Posted by: jolantru | November 1, 2010

Thirteenth Branch: Missing The Sea

They welcomed us with happy laughter, ushering us into the main hall. I could not see anything beyond the red veil, only the embroidered shoes and Auri’s hand in mine. I knew Josh was on my right. We formed a triad, joined together by love. I knew that Auri was also wearing the red veil. Before the ceremony, we were surrounded by our female friends who made sure we wore our wedding pao correctly. Auri laughed, pouting at her mirror image. The shouts outside our room indicated that Josh’s wedding entourage had arrived. Auri carefully placed the red veil on my head before I did the same for her.

We bowed to the sky, to the ancestors and to each other. It was my family’s custom, passed down from generation to generation. It was Auri’s too. Josh’s Innerlander custom of throwing the bouquet of flowers to the crowd was incorporated later, at the wedding feast.

More shuffling of feet and the giggling of girls. Hands pulled me into a perfumed room. Jasmine. More giggling, the door closing with a click.

I was seated on the bridal bed, feeling Auri’ presence beside me. I could hear her chuckling away. Someone lifted my veil and it was Josh who smiled, kissing me on the lips. I gently removed Auri’s veil, gazing into her eyes.

A table had been placed in the room, laden with lacquered bowls filled with delicacies and sweetmeats. Even the eating sticks were lacquered, beautifully crafted and inlaid with mother-of-pearl. We fed each other glutinuous rice balls, laughing sheepishly while we fumbled with our finery and eating sticks. The sweetness burst in my mouth, flowing straight down my throat. “May the rice balls remind you of complete harmony and sweetness in your marriage,” the lady of ceremony had said with a mischievious twinkle in her eyes before she guided us to the bridal chamber.

That was so long ago. When the world was right and Auri…


I sobbed into Josh’s chest, the dream finally retreating with its phantom claws. I still dreamt of her. I still dreamt of Auri.


Little Lhasa is a settlement with buildings cut right into the face of the mountain. The yaks are brought in at night, when the winds are the coldest, and fed the best of grains, their milk a fermented beverage and their hair harvested for the production of blankets and vests. The people are a hardy folk, rugged and cheerful. They hang colorful prayer flags to pray for good fortune and for general protection. In the dawn, they ring the large bronze prayer wheels.

We stayed with these folk for a while, recovering our strength. Our spirits, however, remained low. As much as I was grateful for Tenzin – the yak driver – for saving us, the mountain was not my home. I was lost in the land of hard snow and ice.

Auri’s death had torn away a part of my soul.

I remained in bed, refusing to eat or drink. Rakshya, Tenzin’s wife, had to coax me to take a few mouthfuls. I was rapidly losing weight, she told me a few months later, when I came out of the fugue. By then my pregnancy was already obvious. Rakshya cared for me and watched over me like a mother hen, feeding me the best of tonics and “mothering” food.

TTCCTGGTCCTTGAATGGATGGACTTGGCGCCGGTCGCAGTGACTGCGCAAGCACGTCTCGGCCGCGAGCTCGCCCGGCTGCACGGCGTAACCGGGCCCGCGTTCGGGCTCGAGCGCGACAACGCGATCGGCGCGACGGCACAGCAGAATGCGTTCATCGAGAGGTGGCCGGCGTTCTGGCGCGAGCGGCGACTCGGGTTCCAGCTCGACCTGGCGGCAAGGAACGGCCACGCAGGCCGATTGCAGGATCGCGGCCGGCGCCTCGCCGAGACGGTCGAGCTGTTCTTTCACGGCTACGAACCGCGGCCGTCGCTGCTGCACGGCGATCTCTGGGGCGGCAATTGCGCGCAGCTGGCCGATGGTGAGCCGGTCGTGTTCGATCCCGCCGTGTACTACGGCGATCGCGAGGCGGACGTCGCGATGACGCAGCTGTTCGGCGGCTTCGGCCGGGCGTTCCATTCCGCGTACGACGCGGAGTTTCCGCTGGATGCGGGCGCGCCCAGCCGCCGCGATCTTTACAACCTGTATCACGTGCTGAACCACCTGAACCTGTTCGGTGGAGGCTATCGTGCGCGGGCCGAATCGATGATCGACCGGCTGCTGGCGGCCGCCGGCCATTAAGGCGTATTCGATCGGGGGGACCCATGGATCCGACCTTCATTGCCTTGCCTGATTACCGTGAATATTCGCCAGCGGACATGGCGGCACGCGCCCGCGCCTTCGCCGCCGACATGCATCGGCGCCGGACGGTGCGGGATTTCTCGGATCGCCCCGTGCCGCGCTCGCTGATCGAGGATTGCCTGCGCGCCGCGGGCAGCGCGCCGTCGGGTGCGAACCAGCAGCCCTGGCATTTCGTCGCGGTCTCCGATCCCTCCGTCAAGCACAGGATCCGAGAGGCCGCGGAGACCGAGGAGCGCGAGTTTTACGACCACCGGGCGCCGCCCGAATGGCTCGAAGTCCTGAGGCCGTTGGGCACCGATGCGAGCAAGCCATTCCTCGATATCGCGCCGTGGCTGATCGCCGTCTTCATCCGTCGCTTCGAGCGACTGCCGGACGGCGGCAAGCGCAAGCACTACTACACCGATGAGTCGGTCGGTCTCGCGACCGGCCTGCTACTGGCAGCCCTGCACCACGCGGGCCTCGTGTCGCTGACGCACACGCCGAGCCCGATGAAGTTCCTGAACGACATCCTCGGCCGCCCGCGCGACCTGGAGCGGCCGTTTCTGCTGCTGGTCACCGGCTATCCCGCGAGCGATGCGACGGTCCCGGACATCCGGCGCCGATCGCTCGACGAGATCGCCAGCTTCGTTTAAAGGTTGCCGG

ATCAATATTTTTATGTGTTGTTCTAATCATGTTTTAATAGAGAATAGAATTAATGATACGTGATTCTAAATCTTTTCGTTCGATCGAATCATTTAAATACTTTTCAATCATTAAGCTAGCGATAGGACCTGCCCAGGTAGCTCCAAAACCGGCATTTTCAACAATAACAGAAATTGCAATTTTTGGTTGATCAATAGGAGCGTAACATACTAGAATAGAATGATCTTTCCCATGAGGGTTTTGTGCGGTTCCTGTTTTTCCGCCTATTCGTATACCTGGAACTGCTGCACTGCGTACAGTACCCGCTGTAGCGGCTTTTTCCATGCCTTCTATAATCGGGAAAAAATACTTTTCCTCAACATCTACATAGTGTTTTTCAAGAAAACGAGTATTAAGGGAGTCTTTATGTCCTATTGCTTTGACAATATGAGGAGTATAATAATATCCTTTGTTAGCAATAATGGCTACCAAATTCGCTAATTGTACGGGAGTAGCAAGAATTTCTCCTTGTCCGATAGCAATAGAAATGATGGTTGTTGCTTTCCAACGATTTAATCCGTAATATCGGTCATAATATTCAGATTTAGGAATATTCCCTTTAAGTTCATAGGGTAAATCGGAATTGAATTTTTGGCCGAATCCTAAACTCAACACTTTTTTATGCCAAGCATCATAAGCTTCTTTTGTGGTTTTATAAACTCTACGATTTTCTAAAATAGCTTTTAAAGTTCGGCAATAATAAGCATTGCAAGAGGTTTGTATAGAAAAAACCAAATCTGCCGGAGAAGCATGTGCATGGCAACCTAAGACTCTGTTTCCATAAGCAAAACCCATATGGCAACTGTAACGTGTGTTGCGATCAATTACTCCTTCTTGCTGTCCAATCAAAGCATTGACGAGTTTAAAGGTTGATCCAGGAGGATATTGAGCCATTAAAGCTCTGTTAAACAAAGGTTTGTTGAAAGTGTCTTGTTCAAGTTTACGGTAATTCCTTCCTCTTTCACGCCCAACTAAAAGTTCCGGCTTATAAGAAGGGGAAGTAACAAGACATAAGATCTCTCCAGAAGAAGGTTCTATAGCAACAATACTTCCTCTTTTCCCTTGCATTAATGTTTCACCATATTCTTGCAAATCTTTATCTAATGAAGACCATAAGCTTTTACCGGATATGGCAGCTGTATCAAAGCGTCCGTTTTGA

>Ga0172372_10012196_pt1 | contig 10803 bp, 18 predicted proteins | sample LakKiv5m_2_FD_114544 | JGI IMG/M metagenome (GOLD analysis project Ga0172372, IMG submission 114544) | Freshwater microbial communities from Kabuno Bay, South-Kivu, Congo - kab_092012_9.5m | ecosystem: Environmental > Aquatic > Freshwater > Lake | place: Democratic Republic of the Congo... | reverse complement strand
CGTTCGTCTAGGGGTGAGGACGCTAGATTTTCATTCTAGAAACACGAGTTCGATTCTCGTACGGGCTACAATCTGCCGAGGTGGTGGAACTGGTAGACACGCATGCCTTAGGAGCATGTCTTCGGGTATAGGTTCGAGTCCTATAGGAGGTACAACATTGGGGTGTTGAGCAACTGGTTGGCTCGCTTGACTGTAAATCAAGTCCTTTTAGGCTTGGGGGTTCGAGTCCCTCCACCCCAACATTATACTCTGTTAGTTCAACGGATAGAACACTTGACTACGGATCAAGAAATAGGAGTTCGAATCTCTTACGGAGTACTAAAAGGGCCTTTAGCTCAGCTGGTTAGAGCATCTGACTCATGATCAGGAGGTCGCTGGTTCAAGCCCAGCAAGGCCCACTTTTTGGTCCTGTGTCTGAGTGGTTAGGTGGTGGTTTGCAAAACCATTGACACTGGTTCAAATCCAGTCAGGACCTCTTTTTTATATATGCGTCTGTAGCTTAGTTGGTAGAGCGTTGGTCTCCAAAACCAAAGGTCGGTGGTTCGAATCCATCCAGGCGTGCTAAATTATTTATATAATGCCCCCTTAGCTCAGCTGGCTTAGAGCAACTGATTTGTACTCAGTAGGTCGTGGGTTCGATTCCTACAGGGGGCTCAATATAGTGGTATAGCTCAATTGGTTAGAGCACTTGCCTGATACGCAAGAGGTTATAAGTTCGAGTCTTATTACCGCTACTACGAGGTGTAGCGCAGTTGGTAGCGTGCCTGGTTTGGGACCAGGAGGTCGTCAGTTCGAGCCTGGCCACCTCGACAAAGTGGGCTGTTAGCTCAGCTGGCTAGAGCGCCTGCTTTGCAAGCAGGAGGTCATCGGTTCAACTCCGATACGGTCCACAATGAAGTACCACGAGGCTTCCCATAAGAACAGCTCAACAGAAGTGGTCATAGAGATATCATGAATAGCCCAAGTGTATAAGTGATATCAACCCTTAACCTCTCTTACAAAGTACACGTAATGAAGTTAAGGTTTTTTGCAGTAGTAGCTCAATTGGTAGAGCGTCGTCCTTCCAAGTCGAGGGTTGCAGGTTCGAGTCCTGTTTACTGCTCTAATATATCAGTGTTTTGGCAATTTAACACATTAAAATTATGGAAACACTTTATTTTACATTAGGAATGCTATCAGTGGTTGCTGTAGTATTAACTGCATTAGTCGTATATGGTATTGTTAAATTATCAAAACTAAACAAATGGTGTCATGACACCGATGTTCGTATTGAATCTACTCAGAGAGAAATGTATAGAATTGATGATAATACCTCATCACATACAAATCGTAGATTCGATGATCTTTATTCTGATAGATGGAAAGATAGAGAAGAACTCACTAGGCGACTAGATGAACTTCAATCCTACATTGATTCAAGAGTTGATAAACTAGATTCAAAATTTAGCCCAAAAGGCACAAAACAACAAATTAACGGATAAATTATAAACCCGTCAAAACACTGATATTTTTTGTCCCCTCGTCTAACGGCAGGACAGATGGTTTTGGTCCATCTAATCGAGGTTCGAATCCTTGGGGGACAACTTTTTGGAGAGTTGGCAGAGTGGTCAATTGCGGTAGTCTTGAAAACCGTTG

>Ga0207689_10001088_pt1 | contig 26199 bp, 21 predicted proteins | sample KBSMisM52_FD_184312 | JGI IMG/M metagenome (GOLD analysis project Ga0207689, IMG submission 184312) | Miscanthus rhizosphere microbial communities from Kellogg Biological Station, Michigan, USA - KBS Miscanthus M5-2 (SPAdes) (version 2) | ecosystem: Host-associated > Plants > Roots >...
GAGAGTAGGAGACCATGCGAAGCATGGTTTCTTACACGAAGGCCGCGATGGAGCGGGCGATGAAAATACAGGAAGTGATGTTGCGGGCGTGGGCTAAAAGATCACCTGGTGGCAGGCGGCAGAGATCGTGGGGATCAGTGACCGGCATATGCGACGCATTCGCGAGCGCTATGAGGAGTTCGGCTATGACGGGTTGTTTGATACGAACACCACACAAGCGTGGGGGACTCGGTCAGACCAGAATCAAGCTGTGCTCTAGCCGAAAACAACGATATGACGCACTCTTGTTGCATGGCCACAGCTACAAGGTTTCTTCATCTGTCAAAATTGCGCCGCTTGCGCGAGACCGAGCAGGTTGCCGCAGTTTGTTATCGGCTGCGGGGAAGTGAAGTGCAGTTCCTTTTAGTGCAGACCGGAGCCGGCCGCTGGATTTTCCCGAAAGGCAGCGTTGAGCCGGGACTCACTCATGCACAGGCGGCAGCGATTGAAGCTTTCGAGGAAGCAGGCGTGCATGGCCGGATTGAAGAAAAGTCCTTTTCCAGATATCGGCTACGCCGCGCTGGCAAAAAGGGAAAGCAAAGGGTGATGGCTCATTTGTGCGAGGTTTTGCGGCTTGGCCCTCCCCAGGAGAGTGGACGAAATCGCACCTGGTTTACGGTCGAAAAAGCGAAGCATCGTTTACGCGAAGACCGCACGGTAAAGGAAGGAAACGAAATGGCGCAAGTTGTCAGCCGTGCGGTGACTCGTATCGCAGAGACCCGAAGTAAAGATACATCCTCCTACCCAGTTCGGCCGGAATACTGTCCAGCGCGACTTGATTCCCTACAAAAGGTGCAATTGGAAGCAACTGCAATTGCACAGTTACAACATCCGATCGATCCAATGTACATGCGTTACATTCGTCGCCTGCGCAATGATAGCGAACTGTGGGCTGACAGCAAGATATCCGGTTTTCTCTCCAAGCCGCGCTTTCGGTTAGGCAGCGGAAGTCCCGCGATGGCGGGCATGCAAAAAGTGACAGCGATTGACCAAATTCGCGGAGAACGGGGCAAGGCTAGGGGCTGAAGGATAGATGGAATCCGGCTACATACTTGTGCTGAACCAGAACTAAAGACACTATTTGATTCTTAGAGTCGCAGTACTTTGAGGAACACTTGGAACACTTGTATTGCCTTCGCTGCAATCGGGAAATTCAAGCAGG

In moments of lucidity, I thought of home, of the sea. How I missed Her. And Auri. She was never too far away from my mind. The blue urn rested on a mantel. Auri’s essence. I was empty without her.

When my mind was clear, I spoke to Josh, holding his hands. We walked along the interconnected corridors, listening to the laughter of the mountain children. He placed his palm on my growing belly and caressed my cheeks with his hands. The baby kicked in response, three hard thumps in my abdomen. We both smiled. And I knew that somewhere, Auri smiled. The dark clouds were quick to roll back; I sequestered myself in the room, wrapped in the blankets, bleak. In pain, torn apart.

Auri was always so happy in my dreams, not the twisted anguished body I pulled out from the wreckage. Not the angry sea witch holding the men at bay. Circlet glittering in the sun, she danced in the sea, her feet kicking up diamond sprays of water. A little girl, light of hair and sparkling eyes, danced with her. In the background, women harvested oysters and a forest grove of she-oaks shimmered in the light…

… Or Auri would be dancing under the wishing tree, though this time, it was the she-oak Josh had nurtured, back in the City. Glass shards hung on its delicate branches. Prayer flags hung around its gnarled trunk. Tiny bottles swayed in the breeze. I found myself examining them. They contained beads, tiny sea shells and pearls. I felt Auri kiss my lips, feather-soft, and I would wake, with tears hot on my cheeks. Remember me, she had whispered in my ears, the she-oak branches brushing against my skin, her fingers on my cheek. Remember me. Remember kindness. Then she walked away, with the litttle girl holding her hands and Grandmother beside her.

Dirge For Auri: The Sky Is Dark

May you go back to the sea,
Our Mother’s embrace –
Ti oh oh:
The sky is dark!

But with Her, you will find
Eternal rest.

May you be with the sea,
Our Mother’s love –
Ti oh oh:
The sk is dark!

But with Her, you will sleep

Ti oh oh:
The sky is dark!



  1. […] This post was mentioned on Twitter by Joyce Chng (JDamask), Karen Wehrstein. Karen Wehrstein said: Rt @jolantru Thirteenth Branch: #weblit #OPM […]

  2. More bittersweet feelings but hints of hope. I like this.

    As this story grows the people and the land become more real in my mind. I hope to be able to have it all collected in a book when the entire story is done.

    • Thank you for your comments! =)

      I am going to collate the two Books into one – hopefully, by the end of the year. 😉

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